Over 240 Canned Coffee Products Recalled Amid Botulinum Toxin Fears

A person shopping for canned coffee
A person shopping for canned coffee - Stockah/Getty Images

Snapchill LLC is voluntarily recalling a vast array of their canned coffee products, according to the U.S. Food and Drug Administration (FDA), because the bottling process they currently use leaves their drinks vulnerable to botulinum toxin production. Over 240 products from 128 individual coffee roasting companies are affected. So far, no instances of botulism poisoning have been reported, but Snapchill recommends destroying any product involved in the recall or returning it to the place of purchase. You can identify Snapchill bottled drinks on beverage labels -- the metal cans containing 7 to 12 ounces of coffee are labeled under the nutrition facts panel with the words "produced and distributed by Snapchill LLC" or "Snapchill Coffee," according to the FDA.

Botulinum toxin is a very serious source of food poisoning, caused by one of the most deadly neurotoxins. If you think you've consumed any of the affected coffee, the Centers for Disease Control and Prevention (CDC) recommends getting medical assistance right away. The clostridium botulinum bacteria thrives in low oxygen environments such as canned and bottled foods unless the acidity of the food or beverage is below the pH 4.6. Snapchill failed to file their bottling process for maintaining that low acid environment with the FDA, leaving the coffee drinks potentially vulnerable to the growth of toxin-producing bacterial spores.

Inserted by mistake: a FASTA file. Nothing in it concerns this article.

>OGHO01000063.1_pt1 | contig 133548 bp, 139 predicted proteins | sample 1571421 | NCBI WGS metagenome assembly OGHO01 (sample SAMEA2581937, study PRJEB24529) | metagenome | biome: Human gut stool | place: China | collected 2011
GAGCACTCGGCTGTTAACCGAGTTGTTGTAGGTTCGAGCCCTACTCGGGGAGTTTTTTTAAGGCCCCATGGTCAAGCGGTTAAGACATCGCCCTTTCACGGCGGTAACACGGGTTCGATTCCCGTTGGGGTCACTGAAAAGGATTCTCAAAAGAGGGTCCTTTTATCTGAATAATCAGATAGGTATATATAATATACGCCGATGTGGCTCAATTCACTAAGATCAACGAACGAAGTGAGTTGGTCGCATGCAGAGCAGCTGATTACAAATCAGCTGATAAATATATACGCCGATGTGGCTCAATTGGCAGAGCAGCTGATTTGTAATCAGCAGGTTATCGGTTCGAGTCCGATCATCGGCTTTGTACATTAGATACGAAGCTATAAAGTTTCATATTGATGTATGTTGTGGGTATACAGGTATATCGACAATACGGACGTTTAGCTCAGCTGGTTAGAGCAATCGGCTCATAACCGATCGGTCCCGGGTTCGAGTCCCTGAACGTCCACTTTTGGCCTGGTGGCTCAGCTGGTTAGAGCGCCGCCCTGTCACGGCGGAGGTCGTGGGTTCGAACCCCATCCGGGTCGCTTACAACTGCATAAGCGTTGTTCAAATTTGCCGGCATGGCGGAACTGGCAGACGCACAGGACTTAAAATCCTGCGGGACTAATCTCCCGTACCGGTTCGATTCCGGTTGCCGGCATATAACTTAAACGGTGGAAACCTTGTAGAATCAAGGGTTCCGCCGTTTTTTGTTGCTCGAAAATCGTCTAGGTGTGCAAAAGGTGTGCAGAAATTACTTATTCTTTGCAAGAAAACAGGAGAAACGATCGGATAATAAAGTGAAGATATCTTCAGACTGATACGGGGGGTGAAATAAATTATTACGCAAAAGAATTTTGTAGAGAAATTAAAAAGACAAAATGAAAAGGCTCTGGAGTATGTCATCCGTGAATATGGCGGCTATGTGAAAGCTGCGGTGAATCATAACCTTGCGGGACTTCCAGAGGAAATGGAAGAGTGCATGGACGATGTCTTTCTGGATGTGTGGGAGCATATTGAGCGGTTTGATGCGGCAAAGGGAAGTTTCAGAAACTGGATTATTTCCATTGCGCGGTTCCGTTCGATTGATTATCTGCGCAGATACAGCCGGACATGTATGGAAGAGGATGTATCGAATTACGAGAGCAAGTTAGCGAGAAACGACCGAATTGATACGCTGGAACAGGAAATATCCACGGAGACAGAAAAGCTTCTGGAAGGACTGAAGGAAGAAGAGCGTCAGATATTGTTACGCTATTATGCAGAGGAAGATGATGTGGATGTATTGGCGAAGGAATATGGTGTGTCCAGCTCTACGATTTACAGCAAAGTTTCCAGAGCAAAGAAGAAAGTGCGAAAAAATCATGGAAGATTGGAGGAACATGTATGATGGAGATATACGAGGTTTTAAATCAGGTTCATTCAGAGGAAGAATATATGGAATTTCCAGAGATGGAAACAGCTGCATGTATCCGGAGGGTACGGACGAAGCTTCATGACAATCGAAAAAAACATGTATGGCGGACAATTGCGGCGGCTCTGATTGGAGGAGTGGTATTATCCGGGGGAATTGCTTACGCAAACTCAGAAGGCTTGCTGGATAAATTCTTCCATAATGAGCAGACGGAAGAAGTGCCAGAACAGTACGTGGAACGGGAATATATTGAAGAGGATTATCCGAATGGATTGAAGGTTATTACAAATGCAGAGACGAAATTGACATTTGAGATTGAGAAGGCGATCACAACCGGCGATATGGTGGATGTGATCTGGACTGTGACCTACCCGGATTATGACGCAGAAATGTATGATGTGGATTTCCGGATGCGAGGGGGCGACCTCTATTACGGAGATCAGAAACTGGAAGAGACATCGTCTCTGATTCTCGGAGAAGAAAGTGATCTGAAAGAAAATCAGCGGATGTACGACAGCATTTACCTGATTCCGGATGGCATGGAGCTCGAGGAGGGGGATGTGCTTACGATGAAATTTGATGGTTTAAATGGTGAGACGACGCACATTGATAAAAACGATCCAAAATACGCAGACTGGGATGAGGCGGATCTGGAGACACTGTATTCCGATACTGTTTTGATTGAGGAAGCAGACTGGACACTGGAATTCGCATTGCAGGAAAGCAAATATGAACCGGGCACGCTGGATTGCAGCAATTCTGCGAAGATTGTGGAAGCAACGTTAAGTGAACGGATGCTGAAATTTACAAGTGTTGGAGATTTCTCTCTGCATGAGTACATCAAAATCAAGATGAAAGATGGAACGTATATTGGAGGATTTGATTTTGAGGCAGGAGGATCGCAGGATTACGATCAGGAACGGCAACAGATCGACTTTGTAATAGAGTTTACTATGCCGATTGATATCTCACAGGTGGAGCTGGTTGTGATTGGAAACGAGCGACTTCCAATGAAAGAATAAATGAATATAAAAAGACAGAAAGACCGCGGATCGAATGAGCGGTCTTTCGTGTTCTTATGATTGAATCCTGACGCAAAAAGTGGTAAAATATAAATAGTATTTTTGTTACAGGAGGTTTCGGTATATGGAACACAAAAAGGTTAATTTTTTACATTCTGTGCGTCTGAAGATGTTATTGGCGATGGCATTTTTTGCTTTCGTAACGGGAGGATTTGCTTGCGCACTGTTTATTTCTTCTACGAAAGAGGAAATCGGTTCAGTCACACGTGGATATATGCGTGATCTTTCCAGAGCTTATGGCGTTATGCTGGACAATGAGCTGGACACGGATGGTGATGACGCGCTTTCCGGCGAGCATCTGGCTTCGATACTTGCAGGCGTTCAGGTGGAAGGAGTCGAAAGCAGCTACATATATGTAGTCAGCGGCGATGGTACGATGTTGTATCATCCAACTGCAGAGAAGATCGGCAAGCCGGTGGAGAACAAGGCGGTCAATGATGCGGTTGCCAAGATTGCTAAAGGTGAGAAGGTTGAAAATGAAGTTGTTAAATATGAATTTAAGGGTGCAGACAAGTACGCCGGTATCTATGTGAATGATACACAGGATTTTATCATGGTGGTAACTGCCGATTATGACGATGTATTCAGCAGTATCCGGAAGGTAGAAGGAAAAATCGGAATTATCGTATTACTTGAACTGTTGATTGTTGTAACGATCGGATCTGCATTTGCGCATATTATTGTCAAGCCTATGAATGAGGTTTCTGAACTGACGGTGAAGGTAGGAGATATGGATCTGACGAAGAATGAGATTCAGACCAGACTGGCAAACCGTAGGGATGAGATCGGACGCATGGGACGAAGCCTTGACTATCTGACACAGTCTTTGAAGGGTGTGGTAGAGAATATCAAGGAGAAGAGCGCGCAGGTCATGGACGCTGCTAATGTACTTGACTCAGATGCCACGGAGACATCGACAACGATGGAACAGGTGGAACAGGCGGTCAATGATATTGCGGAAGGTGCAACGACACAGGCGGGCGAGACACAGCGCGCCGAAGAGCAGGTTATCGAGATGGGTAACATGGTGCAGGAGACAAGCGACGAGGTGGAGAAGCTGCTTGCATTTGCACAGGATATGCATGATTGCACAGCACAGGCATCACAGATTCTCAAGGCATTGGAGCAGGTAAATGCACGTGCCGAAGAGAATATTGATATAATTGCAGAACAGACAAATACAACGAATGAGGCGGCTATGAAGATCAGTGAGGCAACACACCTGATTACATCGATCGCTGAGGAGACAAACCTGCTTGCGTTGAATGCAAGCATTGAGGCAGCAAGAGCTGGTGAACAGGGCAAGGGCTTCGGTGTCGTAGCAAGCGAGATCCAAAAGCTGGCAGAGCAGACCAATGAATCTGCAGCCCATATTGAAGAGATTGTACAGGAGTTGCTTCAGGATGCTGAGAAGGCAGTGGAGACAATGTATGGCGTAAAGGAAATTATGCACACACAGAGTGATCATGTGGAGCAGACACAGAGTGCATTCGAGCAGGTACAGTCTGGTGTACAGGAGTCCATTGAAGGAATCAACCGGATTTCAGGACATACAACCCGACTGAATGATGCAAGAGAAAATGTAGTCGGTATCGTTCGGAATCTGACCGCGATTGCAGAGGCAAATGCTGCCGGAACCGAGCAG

Read more: 31 Popular Coffee Brands, Ranked

There's No Such Thing As Being Too Careful When It Comes To Preserved And Bottled Foods

bulging canned food
bulging canned food - dreii/Shutterstock

The Snapchill recall reflects tight regulations on the food packing industry, which was put into place following a deadly exposure to botulism in poorly canned olives in 1919. The CDC says most botulism exposures are actually due to home processed foods, which can be extremely hazardous if proper guidelines aren't followed. Homemade flavored oils and oil cured foods should always be refrigerated for maximum safety, for example. Foods preserved in commercial kitchens without safety protocols could also be potentially hazardous. In 2023, an outbreak of botulism poisoning due to carelessly preserved sardines at a restaurant killed one person and sickened many more in France.

It's important to know there are no smells or tastes associated with botulism poisoning, but some signs that bacteria are growing in canned food are bulging of the can or bottle tops, as well as leakage from the container. As always, any obvious signs of spoilage like mold or discoloration are another sign to toss out canned foods.

Read the original article on Tasting Table.